Blizzard, creator of the popular online game World of Warcraft (WoW), recently suffered a setback in its litigation against MDY Industries, which sells Glider – a software "bot" that automatically plays some of the early levels of the game. The Ninth Circuit reversed a $6.5 million judgment for Blizzard, finding no liability for secondary copyright infringement. A party may be liable for secondary infringement if it either (1) intentionally induced another person's direct infringement (known as "contributory infringement") or (2) had the right and ability to control another's infringing activities and derived a financial benefit from those activities (known as "vicarious infringement"). In either case, direct infringement must be established before secondary liability can attach.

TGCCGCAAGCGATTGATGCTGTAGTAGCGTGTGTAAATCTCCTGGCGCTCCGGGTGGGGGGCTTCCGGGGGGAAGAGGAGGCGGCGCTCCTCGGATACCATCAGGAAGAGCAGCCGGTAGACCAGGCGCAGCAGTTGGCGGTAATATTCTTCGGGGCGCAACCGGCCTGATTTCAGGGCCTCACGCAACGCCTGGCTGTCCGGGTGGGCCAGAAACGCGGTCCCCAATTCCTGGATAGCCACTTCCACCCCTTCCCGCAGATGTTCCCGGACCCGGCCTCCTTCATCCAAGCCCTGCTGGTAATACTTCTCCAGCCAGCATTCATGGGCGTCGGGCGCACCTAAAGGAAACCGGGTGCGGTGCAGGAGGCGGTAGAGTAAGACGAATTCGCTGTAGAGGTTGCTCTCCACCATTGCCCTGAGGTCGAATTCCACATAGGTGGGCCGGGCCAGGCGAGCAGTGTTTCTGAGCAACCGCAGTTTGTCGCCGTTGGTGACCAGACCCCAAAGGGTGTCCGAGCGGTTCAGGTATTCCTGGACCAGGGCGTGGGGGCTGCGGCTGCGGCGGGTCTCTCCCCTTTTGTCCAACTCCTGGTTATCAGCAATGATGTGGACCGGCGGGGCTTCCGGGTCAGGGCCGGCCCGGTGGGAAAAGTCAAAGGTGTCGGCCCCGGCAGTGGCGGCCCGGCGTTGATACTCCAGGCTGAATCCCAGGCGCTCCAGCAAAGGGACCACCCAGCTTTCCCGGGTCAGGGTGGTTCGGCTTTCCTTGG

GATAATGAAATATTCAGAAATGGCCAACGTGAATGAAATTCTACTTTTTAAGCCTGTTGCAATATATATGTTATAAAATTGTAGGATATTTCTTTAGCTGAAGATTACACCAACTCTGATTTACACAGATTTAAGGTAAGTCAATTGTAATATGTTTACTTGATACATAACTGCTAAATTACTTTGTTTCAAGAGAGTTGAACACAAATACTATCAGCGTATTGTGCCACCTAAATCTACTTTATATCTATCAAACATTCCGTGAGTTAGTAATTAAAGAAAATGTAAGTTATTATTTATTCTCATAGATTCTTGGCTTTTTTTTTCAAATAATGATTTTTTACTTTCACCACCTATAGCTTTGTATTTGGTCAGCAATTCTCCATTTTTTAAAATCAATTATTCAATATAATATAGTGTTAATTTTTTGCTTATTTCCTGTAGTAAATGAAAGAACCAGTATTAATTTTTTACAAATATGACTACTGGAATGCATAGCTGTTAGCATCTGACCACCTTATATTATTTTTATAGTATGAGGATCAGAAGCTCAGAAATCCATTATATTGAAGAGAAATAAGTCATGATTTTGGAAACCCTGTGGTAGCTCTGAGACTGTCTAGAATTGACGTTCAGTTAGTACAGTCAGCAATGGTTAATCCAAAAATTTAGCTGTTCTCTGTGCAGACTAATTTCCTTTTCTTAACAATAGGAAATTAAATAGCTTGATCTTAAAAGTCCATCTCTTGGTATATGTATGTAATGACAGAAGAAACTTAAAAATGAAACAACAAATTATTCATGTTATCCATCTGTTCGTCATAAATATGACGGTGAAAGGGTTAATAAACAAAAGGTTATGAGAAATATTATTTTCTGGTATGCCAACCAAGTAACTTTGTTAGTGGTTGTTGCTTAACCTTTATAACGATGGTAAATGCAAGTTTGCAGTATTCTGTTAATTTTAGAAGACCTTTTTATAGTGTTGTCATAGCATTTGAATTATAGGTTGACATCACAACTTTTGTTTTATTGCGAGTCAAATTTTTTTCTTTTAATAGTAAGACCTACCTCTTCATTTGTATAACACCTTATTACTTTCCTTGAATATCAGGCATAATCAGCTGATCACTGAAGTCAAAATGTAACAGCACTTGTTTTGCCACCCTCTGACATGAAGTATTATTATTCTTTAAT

The decision was a mixed bag of good news and bad news for the parties – as well as their customers. Although the court exonerated MDY for copyright infringement, it found the "bot" maker liable for violations of the Digital Millennium Copyright Act (DMCA). In addition, the court ordered a trial on Blizzard's claim that MDY tortiously interfered with Blizzard's user agreements. While WoW players may be happy with the ruling that license and ToU violations do not necessarily constitute copyright infringement, they might be surprised to learn they do not actually own their copies of the WoW software program, according to the court's decision.